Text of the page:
Vol.5, January 1st, 1970

TABLE OF CONTENTS

  • RIKEN Foundation Day
  • Upcoming Event
  • Event Report
  • Person of the Week
  • Visitors

Person of the week

Robert Johansson

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Self-introduction

From the Office

The office of iTHES assistant, Ms.Chikako Oota is situated at the first floor of the main research building, room # 159. The extension number is 3185. She will be at the office from 10 a.m. to 16 p.m. except on Wednesday.

RIKEN Foundation Day

Today, October 28th is set to be RIKEN Foundation Day and RIKEN is closed for the day. The date is set just for the convenience each year, as the official foundation of RIKEN actually occured on March 20, 1917. You can read about the history of RIKEN here . In the meantime, just enjoy the day off.

Upcoming Event

Event Report

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International workshop on Super Yang-Mills, solvable systems and related subjects were held at Hongo campus of University of Tokyo on October 23rd and 24th. About 50 researchers gathered to discuss the recent development of the subject. The speakers included renouned Prof. Vladimir Kazakov from Ecole Normale Superieure, Dr. Ivan Kazakov and Didina Serban from CEA, Saclay. From RIKEN, Masato Taki (Mathematical Physics Lab.) and Tsukasa Tada (Quantum Hadron Physics Lab.) delivered talks.

Person of the Week

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Robert Johansson
Self-introduction

My name is Robert Johansson. I obtained my Ph.D. in theoretical physics from Chalmers University of Technology in Sweden in 2009, through a collaboration between Chalmers and RIKEN in which I carried out my doctoral research in Dr. Franco Nori’s group at RIKEN. After this I was a postdoc and JSPS fellow in the same group, and in September I joined the condensed matter team in the iTHES research group. My main fields of research so far has been condensed matter physics and computational physics, and I have focused on quantum mechanical phenomena in man-made quantum devices, such as superconducting and semiconducting electrical circuits, and nanomechanical systems. I think that this kind of devices are very interesting because they make it possible to experimentally realize engineered and controllable quantum system. In naturally occurring quantum systems, many of the system parameters and time-scales are fixed and determined by nature, but in engineered quantum systems many such aspects can be designed. This in turn makes quantum nanodevices a good platform for implementing analogues and simulations, and perhaps explore practical applications of quantum phenomena from different fields of physics. In my own research in this respect I have focused on circuit implementations of quantum optics effects, such as so-called circuit-QED systems and nonadiabatic quantum field theory effects such as the dynamical Casimir effect. I think that quantum mechanical nanodevices can be used to explore a lot of interesting interdisciplinary quantum physics, chemistry and perhaps even biology, and I am looking forward to many discussions and collaborations with iTHES members on these and other topics in the future! どうぞよろしくお願いします。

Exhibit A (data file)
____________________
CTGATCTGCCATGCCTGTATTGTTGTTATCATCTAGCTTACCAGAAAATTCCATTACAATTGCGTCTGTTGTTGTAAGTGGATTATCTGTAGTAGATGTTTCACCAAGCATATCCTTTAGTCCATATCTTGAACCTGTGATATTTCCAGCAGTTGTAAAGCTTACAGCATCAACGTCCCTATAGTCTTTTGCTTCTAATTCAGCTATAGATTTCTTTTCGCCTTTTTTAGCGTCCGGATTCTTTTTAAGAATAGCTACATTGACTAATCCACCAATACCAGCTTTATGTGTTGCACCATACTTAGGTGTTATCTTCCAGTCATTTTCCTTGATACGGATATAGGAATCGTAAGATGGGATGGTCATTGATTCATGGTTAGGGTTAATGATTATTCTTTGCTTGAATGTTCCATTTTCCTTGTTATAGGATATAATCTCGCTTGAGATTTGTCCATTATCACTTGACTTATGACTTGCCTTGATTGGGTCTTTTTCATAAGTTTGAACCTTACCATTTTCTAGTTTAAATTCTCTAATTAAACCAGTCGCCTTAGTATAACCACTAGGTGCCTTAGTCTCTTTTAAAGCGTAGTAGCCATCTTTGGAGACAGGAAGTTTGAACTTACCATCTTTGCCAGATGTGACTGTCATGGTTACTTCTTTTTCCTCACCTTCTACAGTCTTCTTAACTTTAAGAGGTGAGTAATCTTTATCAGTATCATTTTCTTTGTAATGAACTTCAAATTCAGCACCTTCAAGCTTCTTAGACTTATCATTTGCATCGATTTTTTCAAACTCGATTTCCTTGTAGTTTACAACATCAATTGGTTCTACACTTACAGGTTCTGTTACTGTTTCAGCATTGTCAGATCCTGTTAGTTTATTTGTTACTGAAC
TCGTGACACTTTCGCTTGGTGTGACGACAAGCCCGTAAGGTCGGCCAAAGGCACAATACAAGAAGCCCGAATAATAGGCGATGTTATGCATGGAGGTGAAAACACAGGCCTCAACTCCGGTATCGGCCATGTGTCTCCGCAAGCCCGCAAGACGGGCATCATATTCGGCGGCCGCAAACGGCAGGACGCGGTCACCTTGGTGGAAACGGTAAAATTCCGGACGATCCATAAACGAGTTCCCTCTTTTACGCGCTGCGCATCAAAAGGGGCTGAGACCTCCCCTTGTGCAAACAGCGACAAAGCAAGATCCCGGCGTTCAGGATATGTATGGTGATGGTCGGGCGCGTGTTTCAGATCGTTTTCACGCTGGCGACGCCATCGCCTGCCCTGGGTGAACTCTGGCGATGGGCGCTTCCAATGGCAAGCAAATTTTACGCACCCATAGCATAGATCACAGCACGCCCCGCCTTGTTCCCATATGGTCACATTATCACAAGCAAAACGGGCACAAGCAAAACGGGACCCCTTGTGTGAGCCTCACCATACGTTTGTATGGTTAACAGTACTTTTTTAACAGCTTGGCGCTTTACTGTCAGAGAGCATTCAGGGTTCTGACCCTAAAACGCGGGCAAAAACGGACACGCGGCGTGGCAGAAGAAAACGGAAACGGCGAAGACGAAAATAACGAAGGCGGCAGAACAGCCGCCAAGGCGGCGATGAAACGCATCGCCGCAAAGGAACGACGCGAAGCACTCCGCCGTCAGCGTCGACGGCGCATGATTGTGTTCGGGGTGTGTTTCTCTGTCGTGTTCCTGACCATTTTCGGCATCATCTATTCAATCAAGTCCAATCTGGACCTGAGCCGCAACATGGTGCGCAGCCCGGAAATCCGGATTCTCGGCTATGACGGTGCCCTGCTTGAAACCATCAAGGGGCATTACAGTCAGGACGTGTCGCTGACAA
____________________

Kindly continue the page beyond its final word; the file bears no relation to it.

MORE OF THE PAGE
Visitors

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Abraham Pais(left), Toichiro Kinoshita (right)
Photograph taken by Yoichiro Nambu

Prof. Toichiro Kinoshita
(Cornell Univ.)
High precision test of quantum electrodynamics and the Standard Model
More about Prof. Kinoshita
Aug. 20th - Nov. 12th, 2013
room 431 (4th floor, main building)